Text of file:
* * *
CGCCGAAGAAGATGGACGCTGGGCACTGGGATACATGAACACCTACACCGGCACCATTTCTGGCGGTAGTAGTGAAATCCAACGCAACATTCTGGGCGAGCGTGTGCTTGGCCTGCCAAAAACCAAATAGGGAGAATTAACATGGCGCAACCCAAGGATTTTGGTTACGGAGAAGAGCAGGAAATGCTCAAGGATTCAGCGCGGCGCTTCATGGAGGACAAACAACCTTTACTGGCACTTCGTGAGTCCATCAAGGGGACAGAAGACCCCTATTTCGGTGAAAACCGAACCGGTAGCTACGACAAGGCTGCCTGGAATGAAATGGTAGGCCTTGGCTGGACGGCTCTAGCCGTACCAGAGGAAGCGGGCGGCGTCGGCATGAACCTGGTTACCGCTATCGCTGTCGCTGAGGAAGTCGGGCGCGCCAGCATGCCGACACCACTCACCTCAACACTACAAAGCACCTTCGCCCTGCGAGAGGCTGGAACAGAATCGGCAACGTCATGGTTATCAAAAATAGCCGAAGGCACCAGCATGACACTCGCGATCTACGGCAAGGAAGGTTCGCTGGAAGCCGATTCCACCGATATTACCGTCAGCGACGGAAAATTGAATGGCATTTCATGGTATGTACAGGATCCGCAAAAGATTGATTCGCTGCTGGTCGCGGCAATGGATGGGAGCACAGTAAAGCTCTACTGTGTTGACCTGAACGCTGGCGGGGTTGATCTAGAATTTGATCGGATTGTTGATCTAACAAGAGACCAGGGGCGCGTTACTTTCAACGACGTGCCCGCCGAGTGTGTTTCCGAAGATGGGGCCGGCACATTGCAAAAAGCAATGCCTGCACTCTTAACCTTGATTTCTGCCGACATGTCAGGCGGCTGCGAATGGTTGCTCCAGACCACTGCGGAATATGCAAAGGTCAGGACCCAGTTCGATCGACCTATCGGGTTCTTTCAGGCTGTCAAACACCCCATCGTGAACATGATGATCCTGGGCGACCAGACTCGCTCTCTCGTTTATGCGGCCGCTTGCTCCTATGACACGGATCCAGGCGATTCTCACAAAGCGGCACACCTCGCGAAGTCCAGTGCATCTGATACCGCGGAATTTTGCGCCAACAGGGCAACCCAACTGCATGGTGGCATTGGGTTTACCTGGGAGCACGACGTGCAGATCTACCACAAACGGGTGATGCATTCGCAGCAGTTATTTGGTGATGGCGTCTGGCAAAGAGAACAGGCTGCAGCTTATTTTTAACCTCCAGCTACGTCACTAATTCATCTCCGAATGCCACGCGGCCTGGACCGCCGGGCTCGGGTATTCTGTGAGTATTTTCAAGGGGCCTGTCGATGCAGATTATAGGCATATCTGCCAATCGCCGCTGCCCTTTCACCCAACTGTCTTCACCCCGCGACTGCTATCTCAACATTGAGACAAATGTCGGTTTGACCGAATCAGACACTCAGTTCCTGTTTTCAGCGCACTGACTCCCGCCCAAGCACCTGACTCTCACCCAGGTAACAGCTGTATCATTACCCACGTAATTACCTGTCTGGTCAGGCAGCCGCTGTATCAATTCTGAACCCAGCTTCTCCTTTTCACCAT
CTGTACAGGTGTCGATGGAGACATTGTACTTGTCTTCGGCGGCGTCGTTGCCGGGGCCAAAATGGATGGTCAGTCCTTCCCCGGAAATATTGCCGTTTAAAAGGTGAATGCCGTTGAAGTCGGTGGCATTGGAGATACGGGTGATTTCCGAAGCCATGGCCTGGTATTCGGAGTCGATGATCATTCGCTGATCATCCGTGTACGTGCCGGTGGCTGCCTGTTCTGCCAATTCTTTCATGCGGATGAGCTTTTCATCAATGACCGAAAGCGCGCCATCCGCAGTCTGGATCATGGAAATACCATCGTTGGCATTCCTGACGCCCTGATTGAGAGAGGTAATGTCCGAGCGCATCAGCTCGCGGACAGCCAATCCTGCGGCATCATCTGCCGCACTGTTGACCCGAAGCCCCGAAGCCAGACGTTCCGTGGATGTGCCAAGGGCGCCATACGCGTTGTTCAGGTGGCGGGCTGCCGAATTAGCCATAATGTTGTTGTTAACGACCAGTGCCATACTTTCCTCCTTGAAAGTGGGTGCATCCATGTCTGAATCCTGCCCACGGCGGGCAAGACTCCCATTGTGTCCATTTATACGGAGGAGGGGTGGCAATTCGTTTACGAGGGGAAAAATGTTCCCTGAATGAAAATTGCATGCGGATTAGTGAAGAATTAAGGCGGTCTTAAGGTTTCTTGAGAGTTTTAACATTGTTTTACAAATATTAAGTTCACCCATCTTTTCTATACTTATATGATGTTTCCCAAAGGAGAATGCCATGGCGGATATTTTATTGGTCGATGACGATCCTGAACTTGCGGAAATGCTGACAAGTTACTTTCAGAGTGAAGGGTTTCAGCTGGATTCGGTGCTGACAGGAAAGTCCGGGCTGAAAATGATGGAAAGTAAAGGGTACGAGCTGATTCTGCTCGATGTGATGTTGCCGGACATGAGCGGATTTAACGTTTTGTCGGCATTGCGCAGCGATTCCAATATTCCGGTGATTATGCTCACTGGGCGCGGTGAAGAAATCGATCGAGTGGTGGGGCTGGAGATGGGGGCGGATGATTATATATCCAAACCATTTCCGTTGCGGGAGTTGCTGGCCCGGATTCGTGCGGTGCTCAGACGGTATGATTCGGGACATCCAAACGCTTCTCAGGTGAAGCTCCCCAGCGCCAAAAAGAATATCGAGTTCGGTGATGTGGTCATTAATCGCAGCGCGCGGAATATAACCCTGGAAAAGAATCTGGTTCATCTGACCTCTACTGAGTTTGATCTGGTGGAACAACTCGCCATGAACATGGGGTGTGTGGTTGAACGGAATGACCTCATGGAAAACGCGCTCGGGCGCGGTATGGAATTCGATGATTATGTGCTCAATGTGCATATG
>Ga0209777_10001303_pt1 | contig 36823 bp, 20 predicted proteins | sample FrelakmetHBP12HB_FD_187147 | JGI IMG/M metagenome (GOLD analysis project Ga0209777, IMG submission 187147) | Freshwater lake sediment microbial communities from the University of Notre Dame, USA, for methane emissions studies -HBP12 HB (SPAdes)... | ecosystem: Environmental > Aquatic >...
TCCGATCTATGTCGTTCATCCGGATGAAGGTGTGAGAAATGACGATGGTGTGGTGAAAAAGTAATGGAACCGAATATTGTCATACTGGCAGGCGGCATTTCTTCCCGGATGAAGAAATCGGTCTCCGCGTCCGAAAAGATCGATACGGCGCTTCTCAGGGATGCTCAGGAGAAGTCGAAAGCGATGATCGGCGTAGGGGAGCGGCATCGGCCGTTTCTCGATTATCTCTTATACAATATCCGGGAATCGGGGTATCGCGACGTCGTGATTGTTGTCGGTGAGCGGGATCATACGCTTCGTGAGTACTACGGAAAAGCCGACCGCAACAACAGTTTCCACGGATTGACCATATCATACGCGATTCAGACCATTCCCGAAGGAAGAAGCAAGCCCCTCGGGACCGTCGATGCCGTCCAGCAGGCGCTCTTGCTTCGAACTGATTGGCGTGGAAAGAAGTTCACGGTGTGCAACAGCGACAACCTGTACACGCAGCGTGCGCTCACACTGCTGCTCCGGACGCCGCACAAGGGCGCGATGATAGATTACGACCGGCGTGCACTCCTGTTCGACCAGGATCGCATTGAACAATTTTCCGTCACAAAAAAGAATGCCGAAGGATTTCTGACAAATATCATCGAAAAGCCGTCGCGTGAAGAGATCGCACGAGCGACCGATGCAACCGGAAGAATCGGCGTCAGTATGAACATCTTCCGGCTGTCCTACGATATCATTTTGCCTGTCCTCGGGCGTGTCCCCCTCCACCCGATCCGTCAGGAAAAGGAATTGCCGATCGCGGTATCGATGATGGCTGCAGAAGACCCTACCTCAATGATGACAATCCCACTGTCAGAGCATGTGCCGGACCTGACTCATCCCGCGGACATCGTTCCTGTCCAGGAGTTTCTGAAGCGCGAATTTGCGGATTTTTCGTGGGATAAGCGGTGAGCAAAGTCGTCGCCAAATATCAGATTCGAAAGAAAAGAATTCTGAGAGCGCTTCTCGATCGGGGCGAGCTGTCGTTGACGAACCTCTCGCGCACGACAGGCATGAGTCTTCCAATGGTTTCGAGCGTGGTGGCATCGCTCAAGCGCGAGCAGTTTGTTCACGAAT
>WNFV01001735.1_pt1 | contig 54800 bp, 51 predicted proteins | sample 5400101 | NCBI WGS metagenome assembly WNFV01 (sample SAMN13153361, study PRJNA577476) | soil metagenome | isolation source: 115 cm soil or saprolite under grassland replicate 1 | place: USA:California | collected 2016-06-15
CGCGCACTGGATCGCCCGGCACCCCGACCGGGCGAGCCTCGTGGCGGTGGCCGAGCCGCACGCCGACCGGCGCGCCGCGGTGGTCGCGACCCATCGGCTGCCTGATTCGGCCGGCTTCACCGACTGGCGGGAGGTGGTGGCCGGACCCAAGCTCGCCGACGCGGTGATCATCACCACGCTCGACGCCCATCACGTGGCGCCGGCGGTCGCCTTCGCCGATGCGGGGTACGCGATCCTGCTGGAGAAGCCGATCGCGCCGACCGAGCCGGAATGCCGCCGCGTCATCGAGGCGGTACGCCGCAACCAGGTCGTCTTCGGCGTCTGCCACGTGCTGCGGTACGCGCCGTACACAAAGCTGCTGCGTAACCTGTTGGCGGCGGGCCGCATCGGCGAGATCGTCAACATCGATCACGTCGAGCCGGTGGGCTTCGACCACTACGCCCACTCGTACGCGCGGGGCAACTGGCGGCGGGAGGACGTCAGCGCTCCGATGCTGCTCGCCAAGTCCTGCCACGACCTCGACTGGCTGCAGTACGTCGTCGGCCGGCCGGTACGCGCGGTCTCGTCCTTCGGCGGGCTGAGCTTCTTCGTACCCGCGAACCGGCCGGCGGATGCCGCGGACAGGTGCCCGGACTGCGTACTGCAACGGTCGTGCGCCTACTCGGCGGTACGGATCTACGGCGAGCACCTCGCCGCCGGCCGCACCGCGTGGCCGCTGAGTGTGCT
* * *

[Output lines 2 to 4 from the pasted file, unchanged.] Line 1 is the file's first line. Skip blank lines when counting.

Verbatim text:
CTGTACAGGTGTCGATGGAGACATTGTACTTGTCTTCGGCGGCGTCGTTGCCGGGGCCAAAATGGATGGTCAGTCCTTCCCCGGAAATATTGCCGTTTAAAAGGTGAATGCCGTTGAAGTCGGTGGCATTGGAGATACGGGTGATTTCCGAAGCCATGGCCTGGTATTCGGAGTCGATGATCATTCGCTGATCATCCGTGTACGTGCCGGTGGCTGCCTGTTCTGCCAATTCTTTCATGCGGATGAGCTTTTCATCAATGACCGAAAGCGCGCCATCCGCAGTCTGGATCATGGAAATACCATCGTTGGCATTCCTGACGCCCTGATTGAGAGAGGTAATGTCCGAGCGCATCAGCTCGCGGACAGCCAATCCTGCGGCATCATCTGCCGCACTGTTGACCCGAAGCCCCGAAGCCAGACGTTCCGTGGATGTGCCAAGGGCGCCATACGCGTTGTTCAGGTGGCGGGCTGCCGAATTAGCCATAATGTTGTTGTTAACGACCAGTGCCATACTTTCCTCCTTGAAAGTGGGTGCATCCATGTCTGAATCCTGCCCACGGCGGGCAAGACTCCCATTGTGTCCATTTATACGGAGGAGGGGTGGCAATTCGTTTACGAGGGGAAAAATGTTCCCTGAATGAAAATTGCATGCGGATTAGTGAAGAATTAAGGCGGTCTTAAGGTTTCTTGAGAGTTTTAACATTGTTTTACAAATATTAAGTTCACCCATCTTTTCTATACTTATATGATGTTTCCCAAAGGAGAATGCCATGGCGGATATTTTATTGGTCGATGACGATCCTGAACTTGCGGAAATGCTGACAAGTTACTTTCAGAGTGAAGGGTTTCAGCTGGATTCGGTGCTGACAGGAAAGTCCGGGCTGAAAATGATGGAAAGTAAAGGGTACGAGCTGATTCTGCTCGATGTGATGTTGCCGGACATGAGCGGATTTAACGTTTTGTCGGCATTGCGCAGCGATTCCAATATTCCGGTGATTATGCTCACTGGGCGCGGTGAAGAAATCGATCGAGTGGTGGGGCTGGAGATGGGGGCGGATGATTATATATCCAAACCATTTCCGTTGCGGGAGTTGCTGGCCCGGATTCGTGCGGTGCTCAGACGGTATGATTCGGGACATCCAAACGCTTCTCAGGTGAAGCTCCCCAGCGCCAAAAAGAATATCGAGTTCGGTGATGTGGTCATTAATCGCAGCGCGCGGAATATAACCCTGGAAAAGAATCTGGTTCATCTGACCTCTACTGAGTTTGATCTGGTGGAACAACTCGCCATGAACATGGGGTGTGTGGTTGAACGGAATGACCTCATGGAAAACGCGCTCGGGCGCGGTATGGAATTCGATGATTATGTGCTCAATGTGCATATG
>Ga0209777_10001303_pt1 | contig 36823 bp, 20 predicted proteins | sample FrelakmetHBP12HB_FD_187147 | JGI IMG/M metagenome (GOLD analysis project Ga0209777, IMG submission 187147) | Freshwater lake sediment microbial communities from the University of Notre Dame, USA, for methane emissions studies -HBP12 HB (SPAdes)... | ecosystem: Environmental > Aquatic >...
TCCGATCTATGTCGTTCATCCGGATGAAGGTGTGAGAAATGACGATGGTGTGGTGAAAAAGTAATGGAACCGAATATTGTCATACTGGCAGGCGGCATTTCTTCCCGGATGAAGAAATCGGTCTCCGCGTCCGAAAAGATCGATACGGCGCTTCTCAGGGATGCTCAGGAGAAGTCGAAAGCGATGATCGGCGTAGGGGAGCGGCATCGGCCGTTTCTCGATTATCTCTTATACAATATCCGGGAATCGGGGTATCGCGACGTCGTGATTGTTGTCGGTGAGCGGGATCATACGCTTCGTGAGTACTACGGAAAAGCCGACCGCAACAACAGTTTCCACGGATTGACCATATCATACGCGATTCAGACCATTCCCGAAGGAAGAAGCAAGCCCCTCGGGACCGTCGATGCCGTCCAGCAGGCGCTCTTGCTTCGAACTGATTGGCGTGGAAAGAAGTTCACGGTGTGCAACAGCGACAACCTGTACACGCAGCGTGCGCTCACACTGCTGCTCCGGACGCCGCACAAGGGCGCGATGATAGATTACGACCGGCGTGCACTCCTGTTCGACCAGGATCGCATTGAACAATTTTCCGTCACAAAAAAGAATGCCGAAGGATTTCTGACAAATATCATCGAAAAGCCGTCGCGTGAAGAGATCGCACGAGCGACCGATGCAACCGGAAGAATCGGCGTCAGTATGAACATCTTCCGGCTGTCCTACGATATCATTTTGCCTGTCCTCGGGCGTGTCCCCCTCCACCCGATCCGTCAGGAAAAGGAATTGCCGATCGCGGTATCGATGATGGCTGCAGAAGACCCTACCTCAATGATGACAATCCCACTGTCAGAGCATGTGCCGGACCTGACTCATCCCGCGGACATCGTTCCTGTCCAGGAGTTTCTGAAGCGCGAATTTGCGGATTTTTCGTGGGATAAGCGGTGAGCAAAGTCGTCGCCAAATATCAGATTCGAAAGAAAAGAATTCTGAGAGCGCTTCTCGATCGGGGCGAGCTGTCGTTGACGAACCTCTCGCGCACGACAGGCATGAGTCTTCCAATGGTTTCGAGCGTGGTGGCATCGCTCAAGCGCGAGCAGTTTGTTCACGAAT